Who the hell needs an umbrella in the middle of a draught? Snow boots in a roasting desert? A National Rifle Association bumper sticker at a UC Berkeley sit-in? For traders, the bigger question is why they should be long gold during one of the most aggressive "RISK ON" rallies in recent years, when asset prices of every description, except precious metals, are going through the roof?
When Bernanke announced QE4 hot on the heels of QE3, the kneejerk reaction of most investors was to load up on gold, myself included. After all, monetary expansion and rising prices for the barbarous relic is one of the cleanest correlations out there. But three months later, we are still waiting for the great bull market to begin in earnest. What gives?
The usual suspects are trotted out. While QE7 looks great on paper, it has yet to hit the actual monetary data, which has largely been flat. Many blame John Paulsen, one of the world's largest single gold owners, whose flagship gold fund was down 21% in 2012, and has been hit by substantial redemptions for the second year in a row. The yellow metal still has a huge twelve-year gain, from $270 to $1,667, making it ripe for tax loss selling.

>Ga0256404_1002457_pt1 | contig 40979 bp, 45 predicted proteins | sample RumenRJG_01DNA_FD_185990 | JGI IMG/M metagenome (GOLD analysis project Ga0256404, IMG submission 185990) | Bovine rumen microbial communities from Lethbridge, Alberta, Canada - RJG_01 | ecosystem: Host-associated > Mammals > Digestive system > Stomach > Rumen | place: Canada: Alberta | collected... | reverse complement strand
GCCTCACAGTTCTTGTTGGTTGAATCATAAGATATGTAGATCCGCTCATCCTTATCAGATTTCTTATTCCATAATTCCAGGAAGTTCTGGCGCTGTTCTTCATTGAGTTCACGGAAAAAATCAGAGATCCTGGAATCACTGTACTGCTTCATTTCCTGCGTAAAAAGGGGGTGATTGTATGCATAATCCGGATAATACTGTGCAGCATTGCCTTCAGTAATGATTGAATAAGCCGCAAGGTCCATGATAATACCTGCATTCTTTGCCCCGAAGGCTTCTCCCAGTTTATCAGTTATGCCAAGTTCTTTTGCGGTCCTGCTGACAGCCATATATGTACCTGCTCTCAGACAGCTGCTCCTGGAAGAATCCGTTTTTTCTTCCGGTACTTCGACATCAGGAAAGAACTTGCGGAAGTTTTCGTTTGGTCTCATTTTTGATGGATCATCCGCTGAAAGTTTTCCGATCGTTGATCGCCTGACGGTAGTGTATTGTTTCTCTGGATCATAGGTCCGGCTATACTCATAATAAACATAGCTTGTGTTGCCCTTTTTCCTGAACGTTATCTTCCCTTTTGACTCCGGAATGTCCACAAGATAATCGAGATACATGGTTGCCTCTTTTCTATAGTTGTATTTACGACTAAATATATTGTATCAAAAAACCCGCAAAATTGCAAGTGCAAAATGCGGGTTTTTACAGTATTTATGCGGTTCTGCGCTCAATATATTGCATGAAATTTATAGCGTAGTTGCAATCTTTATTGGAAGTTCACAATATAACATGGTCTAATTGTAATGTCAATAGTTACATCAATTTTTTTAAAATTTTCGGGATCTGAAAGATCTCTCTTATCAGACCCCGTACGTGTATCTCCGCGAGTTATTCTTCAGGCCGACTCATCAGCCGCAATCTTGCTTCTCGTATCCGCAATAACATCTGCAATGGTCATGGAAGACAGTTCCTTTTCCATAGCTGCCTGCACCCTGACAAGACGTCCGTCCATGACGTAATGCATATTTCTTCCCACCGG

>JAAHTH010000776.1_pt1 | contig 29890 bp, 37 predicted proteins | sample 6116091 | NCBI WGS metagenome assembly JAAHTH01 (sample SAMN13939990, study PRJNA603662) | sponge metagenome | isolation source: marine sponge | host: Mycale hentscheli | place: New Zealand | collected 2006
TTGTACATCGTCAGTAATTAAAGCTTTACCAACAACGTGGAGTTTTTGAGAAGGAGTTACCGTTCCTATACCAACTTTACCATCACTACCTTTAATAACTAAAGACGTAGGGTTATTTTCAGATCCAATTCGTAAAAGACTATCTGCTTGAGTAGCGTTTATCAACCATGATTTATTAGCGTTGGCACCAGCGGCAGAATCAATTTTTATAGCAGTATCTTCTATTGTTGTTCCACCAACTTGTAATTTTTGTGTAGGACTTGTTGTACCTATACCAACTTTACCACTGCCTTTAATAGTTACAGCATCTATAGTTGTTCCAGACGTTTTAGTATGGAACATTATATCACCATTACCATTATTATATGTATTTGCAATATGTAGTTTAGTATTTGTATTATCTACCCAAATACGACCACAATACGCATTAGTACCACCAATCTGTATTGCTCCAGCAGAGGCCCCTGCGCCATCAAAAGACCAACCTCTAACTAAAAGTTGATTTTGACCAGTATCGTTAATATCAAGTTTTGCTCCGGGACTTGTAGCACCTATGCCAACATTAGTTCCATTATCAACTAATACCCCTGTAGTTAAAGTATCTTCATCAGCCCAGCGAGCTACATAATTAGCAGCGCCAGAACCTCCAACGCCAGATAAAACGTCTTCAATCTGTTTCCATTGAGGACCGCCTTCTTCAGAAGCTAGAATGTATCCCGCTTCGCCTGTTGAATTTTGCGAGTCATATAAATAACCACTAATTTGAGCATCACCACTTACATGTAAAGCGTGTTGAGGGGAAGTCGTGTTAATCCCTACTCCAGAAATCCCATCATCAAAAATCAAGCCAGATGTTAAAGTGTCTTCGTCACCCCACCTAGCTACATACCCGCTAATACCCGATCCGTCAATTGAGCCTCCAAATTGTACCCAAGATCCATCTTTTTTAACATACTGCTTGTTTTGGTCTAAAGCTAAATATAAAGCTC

There could be deeper reasons far beyond the short-term considerations listed above. Last week brought us the first sniff of the greatest reallocation trade of our lifetimes, out of bonds into stocks. A series of failed Treasury bond auctions took the yield on ten-year paper up from 1.60% to 1.82% in short order. What's more, this could be a preview of a far bigger shift of funds to come in January. Rising interest rates is bad news for the yellow metal, as it raises the opportunity cost of owning the stuff.
What has made gold particularly devilish to trade in the last quarter is that it snuck out and had a sex change operation when we weren't looking, no doubt covered by Medicare. It reliably traded as a "RISK ON" asset for the first eight months of this year, tracking the S&P 500 tick for tick. It suddenly morphed into a "RISK OFF" one when the Fed sprung QE3 on us on September 13.
Asset classes do this to us sometimes, which makes predicting their movement even more problematic, and why so few of us actually pull this off, unless they are complete liars. It happens when short-term technical issues overwhelm longer-term fundamental influences, or when there is an epochal sea change in direction.
If that is the case, then there will be a better time to own gold in a few months, once the current kumbaya love fest in Washington works its way through the financial system. Get resolution of the fiscal cliff, the New Year bond to stock reallocation, the next debt ceiling negotiation, and robust Q4 US economic data out of the way, and gold may have a chance to run. Until then, I prefer to cheer from the sidelines, which is why I stopped out of my long position with aTrade Alert yesterday.
I don't expect gold to crash, just to get boring. Remember, real interest rates are still negative, which is gold supportive. I would be amazed to see it under $1,550 again. For adrenaline junkies like myself, that is not good enough.
By. Mad Hedge Fund Trader